The aim of this exploratory study in a small number of FHD participants was to examine whether sensitive measures of hand function/neurophysiology provide evidence that cerebellar tDCS improves FHD. The first hypothesis was that CBI would be reduced in people with FHD, with concomitant deficits in handwriting and cyclic drawing. The second hypothesis was that anodal tDCS of the cerebellum would influence both CBI and handwriting and cyclic drawing in people with FHD.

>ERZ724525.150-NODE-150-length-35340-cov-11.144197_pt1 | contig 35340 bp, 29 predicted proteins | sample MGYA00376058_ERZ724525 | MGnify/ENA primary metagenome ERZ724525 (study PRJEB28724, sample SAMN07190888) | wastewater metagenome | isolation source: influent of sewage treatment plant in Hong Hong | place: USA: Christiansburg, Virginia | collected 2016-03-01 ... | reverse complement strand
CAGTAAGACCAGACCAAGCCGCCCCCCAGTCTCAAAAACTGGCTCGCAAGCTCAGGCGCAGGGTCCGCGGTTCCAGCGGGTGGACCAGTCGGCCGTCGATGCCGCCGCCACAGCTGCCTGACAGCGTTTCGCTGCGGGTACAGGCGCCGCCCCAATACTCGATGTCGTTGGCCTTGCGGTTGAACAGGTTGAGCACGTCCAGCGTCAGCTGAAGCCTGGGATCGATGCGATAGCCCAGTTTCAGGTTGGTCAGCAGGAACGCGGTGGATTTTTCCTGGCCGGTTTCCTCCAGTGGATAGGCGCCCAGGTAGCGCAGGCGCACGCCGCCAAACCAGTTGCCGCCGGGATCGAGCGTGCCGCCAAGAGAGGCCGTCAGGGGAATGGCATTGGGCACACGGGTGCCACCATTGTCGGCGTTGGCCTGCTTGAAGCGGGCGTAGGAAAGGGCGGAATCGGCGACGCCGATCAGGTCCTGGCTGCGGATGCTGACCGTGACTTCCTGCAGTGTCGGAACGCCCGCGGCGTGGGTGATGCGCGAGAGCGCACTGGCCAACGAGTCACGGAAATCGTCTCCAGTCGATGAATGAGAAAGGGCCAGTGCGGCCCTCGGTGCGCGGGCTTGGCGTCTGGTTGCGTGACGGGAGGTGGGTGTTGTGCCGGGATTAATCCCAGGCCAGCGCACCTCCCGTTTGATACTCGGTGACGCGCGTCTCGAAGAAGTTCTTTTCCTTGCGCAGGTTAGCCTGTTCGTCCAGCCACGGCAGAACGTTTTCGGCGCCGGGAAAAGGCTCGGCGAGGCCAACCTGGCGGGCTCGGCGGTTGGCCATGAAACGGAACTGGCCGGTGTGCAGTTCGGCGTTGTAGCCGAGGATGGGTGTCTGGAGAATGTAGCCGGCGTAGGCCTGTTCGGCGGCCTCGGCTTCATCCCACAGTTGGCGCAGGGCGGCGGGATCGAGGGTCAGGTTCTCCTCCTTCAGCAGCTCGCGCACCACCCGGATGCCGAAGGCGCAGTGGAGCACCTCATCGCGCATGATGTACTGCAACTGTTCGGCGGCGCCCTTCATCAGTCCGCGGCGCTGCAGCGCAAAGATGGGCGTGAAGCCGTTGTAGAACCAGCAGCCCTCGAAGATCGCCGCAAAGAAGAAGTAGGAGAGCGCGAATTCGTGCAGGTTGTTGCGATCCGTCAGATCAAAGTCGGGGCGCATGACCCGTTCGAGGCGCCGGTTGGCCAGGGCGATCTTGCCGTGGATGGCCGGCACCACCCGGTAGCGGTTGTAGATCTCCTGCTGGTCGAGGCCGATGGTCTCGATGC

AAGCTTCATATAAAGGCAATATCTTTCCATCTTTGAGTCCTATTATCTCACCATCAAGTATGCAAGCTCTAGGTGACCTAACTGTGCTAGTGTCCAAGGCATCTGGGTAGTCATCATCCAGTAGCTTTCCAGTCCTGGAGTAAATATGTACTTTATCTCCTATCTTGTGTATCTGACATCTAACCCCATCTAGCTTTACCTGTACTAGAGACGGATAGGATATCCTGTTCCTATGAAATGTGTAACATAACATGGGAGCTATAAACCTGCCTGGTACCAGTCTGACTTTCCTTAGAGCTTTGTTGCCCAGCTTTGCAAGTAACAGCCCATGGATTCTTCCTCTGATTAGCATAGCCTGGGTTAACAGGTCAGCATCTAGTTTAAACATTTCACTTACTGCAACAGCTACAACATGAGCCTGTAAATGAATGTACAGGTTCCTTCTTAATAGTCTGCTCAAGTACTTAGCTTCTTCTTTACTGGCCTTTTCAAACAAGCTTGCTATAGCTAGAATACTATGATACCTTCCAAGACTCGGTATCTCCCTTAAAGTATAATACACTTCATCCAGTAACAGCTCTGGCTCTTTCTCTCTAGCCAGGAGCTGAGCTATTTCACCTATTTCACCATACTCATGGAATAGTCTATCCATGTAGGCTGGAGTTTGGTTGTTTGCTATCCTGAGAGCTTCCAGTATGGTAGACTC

Eight people with FHD (5 writer’s cramp, 3 musician’s cramp) diagnosed by a neurologist were enrolled in the study (age range 37–80, 7 male). Participants were recruited from a research database and dystonia support network groups. Eight control participants (age range 44–83, 6 male) without neurological or musculoskeletal disorders of the upper limb or hand were recruited by advertisement from university staff where the study was conducted (Table 1). All control participants were right handed according to the Edinburgh Handedness Inventory (Oldfield, 1971). All but one participant in the dystonia group were right-handed, and all but one participant experienced dystonia in their dominant hand. While three FHD patients were diagnosed as having musicians dystonia, all three also experienced handwriting dystonia, as evidenced by their WCRS scores (Table 1). No FHD participants were undergoing rehabilitation for their dystonia at the time of the study, although three had completed a course of physiotherapy consisting of exercises and relaxation in the past 12 months with little benefit. None had ever been treated with botulinum toxin injections for their FHD. All participants provided written informed consent prior to the study and were screened for safety to undergo TMS and tDCS using a customized version of a standard tool (Rossi et al., 2009) by a medical doctor. The study was approved by the local ethics committee.